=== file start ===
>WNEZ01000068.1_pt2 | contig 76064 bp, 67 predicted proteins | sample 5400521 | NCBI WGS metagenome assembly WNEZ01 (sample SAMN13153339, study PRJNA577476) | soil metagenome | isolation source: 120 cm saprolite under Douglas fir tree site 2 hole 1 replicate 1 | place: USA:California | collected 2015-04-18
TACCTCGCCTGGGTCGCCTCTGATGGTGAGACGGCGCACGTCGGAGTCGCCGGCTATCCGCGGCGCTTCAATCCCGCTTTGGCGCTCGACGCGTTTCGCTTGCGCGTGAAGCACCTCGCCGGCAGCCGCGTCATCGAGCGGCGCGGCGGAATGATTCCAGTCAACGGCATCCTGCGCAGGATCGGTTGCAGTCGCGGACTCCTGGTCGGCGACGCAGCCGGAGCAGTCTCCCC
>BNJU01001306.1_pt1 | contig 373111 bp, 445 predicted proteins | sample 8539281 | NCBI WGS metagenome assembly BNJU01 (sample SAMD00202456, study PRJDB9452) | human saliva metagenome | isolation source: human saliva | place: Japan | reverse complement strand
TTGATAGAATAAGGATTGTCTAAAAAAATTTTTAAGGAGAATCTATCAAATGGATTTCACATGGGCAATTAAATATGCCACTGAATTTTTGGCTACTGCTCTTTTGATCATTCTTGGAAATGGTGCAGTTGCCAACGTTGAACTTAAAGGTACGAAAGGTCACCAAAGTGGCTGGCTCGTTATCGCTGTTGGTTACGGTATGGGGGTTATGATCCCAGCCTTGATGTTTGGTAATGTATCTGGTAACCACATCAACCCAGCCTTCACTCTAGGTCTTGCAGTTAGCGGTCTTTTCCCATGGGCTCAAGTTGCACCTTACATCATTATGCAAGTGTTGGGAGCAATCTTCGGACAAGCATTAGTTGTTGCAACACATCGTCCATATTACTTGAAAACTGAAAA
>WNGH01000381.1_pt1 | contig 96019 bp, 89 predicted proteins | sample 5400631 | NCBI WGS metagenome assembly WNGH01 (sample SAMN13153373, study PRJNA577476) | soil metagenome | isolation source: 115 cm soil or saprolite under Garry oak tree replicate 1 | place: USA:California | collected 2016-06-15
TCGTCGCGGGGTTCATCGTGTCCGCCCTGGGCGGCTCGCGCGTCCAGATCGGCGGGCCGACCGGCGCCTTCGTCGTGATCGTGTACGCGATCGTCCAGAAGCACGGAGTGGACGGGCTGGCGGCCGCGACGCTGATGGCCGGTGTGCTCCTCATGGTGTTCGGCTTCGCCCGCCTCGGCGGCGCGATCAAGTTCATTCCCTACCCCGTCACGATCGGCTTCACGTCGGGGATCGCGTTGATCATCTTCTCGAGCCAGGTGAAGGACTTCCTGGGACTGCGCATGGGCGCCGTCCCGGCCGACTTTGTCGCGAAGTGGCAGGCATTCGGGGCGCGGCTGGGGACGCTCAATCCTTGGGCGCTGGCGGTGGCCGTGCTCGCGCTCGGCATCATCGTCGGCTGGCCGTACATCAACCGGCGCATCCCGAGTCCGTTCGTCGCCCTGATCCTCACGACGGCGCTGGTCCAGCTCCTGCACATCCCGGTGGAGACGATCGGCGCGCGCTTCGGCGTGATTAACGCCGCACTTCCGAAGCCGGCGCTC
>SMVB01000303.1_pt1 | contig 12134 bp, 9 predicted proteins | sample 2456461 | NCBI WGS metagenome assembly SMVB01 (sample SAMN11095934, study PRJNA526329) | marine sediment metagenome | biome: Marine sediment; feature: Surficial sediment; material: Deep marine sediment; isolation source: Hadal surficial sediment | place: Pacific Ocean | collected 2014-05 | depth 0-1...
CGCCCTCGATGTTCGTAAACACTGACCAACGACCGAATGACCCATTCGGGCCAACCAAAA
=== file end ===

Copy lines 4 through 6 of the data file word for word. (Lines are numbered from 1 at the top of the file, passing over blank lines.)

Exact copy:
TTGATAGAATAAGGATTGTCTAAAAAAATTTTTAAGGAGAATCTATCAAATGGATTTCACATGGGCAATTAAATATGCCACTGAATTTTTGGCTACTGCTCTTTTGATCATTCTTGGAAATGGTGCAGTTGCCAACGTTGAACTTAAAGGTACGAAAGGTCACCAAAGTGGCTGGCTCGTTATCGCTGTTGGTTACGGTATGGGGGTTATGATCCCAGCCTTGATGTTTGGTAATGTATCTGGTAACCACATCAACCCAGCCTTCACTCTAGGTCTTGCAGTTAGCGGTCTTTTCCCATGGGCTCAAGTTGCACCTTACATCATTATGCAAGTGTTGGGAGCAATCTTCGGACAAGCATTAGTTGTTGCAACACATCGTCCATATTACTTGAAAACTGAAAA
>WNGH01000381.1_pt1 | contig 96019 bp, 89 predicted proteins | sample 5400631 | NCBI WGS metagenome assembly WNGH01 (sample SAMN13153373, study PRJNA577476) | soil metagenome | isolation source: 115 cm soil or saprolite under Garry oak tree replicate 1 | place: USA:California | collected 2016-06-15
TCGTCGCGGGGTTCATCGTGTCCGCCCTGGGCGGCTCGCGCGTCCAGATCGGCGGGCCGACCGGCGCCTTCGTCGTGATCGTGTACGCGATCGTCCAGAAGCACGGAGTGGACGGGCTGGCGGCCGCGACGCTGATGGCCGGTGTGCTCCTCATGGTGTTCGGCTTCGCCCGCCTCGGCGGCGCGATCAAGTTCATTCCCTACCCCGTCACGATCGGCTTCACGTCGGGGATCGCGTTGATCATCTTCTCGAGCCAGGTGAAGGACTTCCTGGGACTGCGCATGGGCGCCGTCCCGGCCGACTTTGTCGCGAAGTGGCAGGCATTCGGGGCGCGGCTGGGGACGCTCAATCCTTGGGCGCTGGCGGTGGCCGTGCTCGCGCTCGGCATCATCGTCGGCTGGCCGTACATCAACCGGCGCATCCCGAGTCCGTTCGTCGCCCTGATCCTCACGACGGCGCTGGTCCAGCTCCTGCACATCCCGGTGGAGACGATCGGCGCGCGCTTCGGCGTGATTAACGCCGCACTTCCGAAGCCGGCGCTC